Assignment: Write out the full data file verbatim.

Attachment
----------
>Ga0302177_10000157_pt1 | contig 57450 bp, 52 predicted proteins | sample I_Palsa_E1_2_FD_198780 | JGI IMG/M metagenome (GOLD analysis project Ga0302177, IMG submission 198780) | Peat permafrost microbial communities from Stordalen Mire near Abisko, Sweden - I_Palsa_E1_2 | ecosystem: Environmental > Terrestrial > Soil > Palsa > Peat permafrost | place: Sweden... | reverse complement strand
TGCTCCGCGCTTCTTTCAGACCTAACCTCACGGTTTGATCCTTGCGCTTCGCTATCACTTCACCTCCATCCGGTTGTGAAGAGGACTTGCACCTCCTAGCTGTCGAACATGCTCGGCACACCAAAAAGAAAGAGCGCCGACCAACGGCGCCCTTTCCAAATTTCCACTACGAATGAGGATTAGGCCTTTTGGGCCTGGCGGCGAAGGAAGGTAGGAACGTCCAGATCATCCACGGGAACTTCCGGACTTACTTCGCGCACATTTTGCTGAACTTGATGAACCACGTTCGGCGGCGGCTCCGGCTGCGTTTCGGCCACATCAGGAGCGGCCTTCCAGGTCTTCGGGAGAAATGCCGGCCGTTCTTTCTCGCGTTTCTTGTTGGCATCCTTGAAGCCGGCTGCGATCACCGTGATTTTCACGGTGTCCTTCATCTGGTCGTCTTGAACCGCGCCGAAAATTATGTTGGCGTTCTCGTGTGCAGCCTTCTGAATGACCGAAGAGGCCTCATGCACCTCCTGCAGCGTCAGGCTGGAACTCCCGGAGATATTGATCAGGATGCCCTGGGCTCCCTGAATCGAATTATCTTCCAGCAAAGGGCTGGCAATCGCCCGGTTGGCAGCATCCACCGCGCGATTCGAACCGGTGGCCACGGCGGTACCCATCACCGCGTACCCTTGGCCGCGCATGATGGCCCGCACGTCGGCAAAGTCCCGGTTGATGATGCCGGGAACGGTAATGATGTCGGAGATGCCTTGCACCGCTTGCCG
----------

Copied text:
>Ga0302177_10000157_pt1 | contig 57450 bp, 52 predicted proteins | sample I_Palsa_E1_2_FD_198780 | JGI IMG/M metagenome (GOLD analysis project Ga0302177, IMG submission 198780) | Peat permafrost microbial communities from Stordalen Mire near Abisko, Sweden - I_Palsa_E1_2 | ecosystem: Environmental > Terrestrial > Soil > Palsa > Peat permafrost | place: Sweden... | reverse complement strand
TGCTCCGCGCTTCTTTCAGACCTAACCTCACGGTTTGATCCTTGCGCTTCGCTATCACTTCACCTCCATCCGGTTGTGAAGAGGACTTGCACCTCCTAGCTGTCGAACATGCTCGGCACACCAAAAAGAAAGAGCGCCGACCAACGGCGCCCTTTCCAAATTTCCACTACGAATGAGGATTAGGCCTTTTGGGCCTGGCGGCGAAGGAAGGTAGGAACGTCCAGATCATCCACGGGAACTTCCGGACTTACTTCGCGCACATTTTGCTGAACTTGATGAACCACGTTCGGCGGCGGCTCCGGCTGCGTTTCGGCCACATCAGGAGCGGCCTTCCAGGTCTTCGGGAGAAATGCCGGCCGTTCTTTCTCGCGTTTCTTGTTGGCATCCTTGAAGCCGGCTGCGATCACCGTGATTTTCACGGTGTCCTTCATCTGGTCGTCTTGAACCGCGCCGAAAATTATGTTGGCGTTCTCGTGTGCAGCCTTCTGAATGACCGAAGAGGCCTCATGCACCTCCTGCAGCGTCAGGCTGGAACTCCCGGAGATATTGATCAGGATGCCCTGGGCTCCCTGAATCGAATTATCTTCCAGCAAAGGGCTGGCAATCGCCCGGTTGGCAGCATCCACCGCGCGATTCGAACCGGTGGCCACGGCGGTACCCATCACCGCGTACCCTTGGCCGCGCATGATGGCCCGCACGTCGGCAAAGTCCCGGTTGATGATGCCGGGAACGGTAATGATGTCGGAGATGCCTTGCACCGCTTGCCG